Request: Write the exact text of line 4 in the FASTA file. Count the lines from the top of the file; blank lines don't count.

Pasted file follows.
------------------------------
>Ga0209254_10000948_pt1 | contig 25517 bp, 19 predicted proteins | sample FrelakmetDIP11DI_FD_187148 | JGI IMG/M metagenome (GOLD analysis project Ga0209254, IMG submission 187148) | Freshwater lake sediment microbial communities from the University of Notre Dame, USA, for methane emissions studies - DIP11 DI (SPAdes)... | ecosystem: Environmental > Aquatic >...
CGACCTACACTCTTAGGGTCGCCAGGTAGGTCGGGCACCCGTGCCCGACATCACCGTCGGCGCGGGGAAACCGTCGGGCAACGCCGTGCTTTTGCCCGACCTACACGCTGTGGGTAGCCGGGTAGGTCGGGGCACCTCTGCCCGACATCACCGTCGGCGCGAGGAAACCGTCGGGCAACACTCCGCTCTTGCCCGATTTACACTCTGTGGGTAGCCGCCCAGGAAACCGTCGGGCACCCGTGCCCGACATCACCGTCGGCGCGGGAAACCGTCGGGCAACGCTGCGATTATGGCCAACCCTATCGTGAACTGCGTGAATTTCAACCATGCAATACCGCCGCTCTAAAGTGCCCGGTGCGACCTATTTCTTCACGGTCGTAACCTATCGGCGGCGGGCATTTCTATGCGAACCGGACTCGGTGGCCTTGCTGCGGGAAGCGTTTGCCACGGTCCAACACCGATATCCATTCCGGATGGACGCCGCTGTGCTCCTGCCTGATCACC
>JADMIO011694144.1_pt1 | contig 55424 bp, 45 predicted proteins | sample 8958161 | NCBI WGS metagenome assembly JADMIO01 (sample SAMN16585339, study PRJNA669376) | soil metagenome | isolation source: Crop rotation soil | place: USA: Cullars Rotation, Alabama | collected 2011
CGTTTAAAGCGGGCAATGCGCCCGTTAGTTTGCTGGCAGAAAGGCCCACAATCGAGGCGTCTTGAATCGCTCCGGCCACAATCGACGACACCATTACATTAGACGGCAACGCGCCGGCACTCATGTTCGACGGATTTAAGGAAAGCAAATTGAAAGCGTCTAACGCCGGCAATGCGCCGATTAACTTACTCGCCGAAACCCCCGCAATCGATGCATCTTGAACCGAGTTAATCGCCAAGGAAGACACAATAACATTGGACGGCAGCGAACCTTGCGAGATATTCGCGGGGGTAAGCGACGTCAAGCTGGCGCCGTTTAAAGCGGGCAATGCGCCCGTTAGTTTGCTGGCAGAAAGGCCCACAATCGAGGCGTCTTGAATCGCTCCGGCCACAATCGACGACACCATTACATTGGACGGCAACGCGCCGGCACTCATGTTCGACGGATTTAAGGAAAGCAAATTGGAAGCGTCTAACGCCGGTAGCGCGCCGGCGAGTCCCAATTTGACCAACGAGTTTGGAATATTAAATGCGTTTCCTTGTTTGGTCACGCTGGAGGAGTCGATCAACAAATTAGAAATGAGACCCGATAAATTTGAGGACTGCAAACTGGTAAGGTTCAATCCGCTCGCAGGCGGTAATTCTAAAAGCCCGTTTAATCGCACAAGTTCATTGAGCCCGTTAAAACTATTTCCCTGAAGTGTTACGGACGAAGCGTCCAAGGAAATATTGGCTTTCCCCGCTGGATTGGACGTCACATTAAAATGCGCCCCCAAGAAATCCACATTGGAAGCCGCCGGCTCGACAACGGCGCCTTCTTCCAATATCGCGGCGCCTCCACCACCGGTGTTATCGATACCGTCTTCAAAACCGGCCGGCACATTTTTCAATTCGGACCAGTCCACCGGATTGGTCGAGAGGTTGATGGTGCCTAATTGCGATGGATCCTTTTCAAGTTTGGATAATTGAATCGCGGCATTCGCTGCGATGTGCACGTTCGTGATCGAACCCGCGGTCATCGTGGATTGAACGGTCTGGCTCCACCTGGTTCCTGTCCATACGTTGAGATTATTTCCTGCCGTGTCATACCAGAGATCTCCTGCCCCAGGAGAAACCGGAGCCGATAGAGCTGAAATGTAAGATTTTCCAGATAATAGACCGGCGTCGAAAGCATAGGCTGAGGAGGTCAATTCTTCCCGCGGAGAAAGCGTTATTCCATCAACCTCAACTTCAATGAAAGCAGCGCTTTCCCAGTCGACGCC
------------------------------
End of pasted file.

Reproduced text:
CGTTTAAAGCGGGCAATGCGCCCGTTAGTTTGCTGGCAGAAAGGCCCACAATCGAGGCGTCTTGAATCGCTCCGGCCACAATCGACGACACCATTACATTAGACGGCAACGCGCCGGCACTCATGTTCGACGGATTTAAGGAAAGCAAATTGAAAGCGTCTAACGCCGGCAATGCGCCGATTAACTTACTCGCCGAAACCCCCGCAATCGATGCATCTTGAACCGAGTTAATCGCCAAGGAAGACACAATAACATTGGACGGCAGCGAACCTTGCGAGATATTCGCGGGGGTAAGCGACGTCAAGCTGGCGCCGTTTAAAGCGGGCAATGCGCCCGTTAGTTTGCTGGCAGAAAGGCCCACAATCGAGGCGTCTTGAATCGCTCCGGCCACAATCGACGACACCATTACATTGGACGGCAACGCGCCGGCACTCATGTTCGACGGATTTAAGGAAAGCAAATTGGAAGCGTCTAACGCCGGTAGCGCGCCGGCGAGTCCCAATTTGACCAACGAGTTTGGAATATTAAATGCGTTTCCTTGTTTGGTCACGCTGGAGGAGTCGATCAACAAATTAGAAATGAGACCCGATAAATTTGAGGACTGCAAACTGGTAAGGTTCAATCCGCTCGCAGGCGGTAATTCTAAAAGCCCGTTTAATCGCACAAGTTCATTGAGCCCGTTAAAACTATTTCCCTGAAGTGTTACGGACGAAGCGTCCAAGGAAATATTGGCTTTCCCCGCTGGATTGGACGTCACATTAAAATGCGCCCCCAAGAAATCCACATTGGAAGCCGCCGGCTCGACAACGGCGCCTTCTTCCAATATCGCGGCGCCTCCACCACCGGTGTTATCGATACCGTCTTCAAAACCGGCCGGCACATTTTTCAATTCGGACCAGTCCACCGGATTGGTCGAGAGGTTGATGGTGCCTAATTGCGATGGATCCTTTTCAAGTTTGGATAATTGAATCGCGGCATTCGCTGCGATGTGCACGTTCGTGATCGAACCCGCGGTCATCGTGGATTGAACGGTCTGGCTCCACCTGGTTCCTGTCCATACGTTGAGATTATTTCCTGCCGTGTCATACCAGAGATCTCCTGCCCCAGGAGAAACCGGAGCCGATAGAGCTGAAATGTAAGATTTTCCAGATAATAGACCGGCGTCGAAAGCATAGGCTGAGGAGGTCAATTCTTCCCGCGGAGAAAGCGTTATTCCATCAACCTCAACTTCAATGAAAGCAGCGCTTTCCCAGTCGACGCC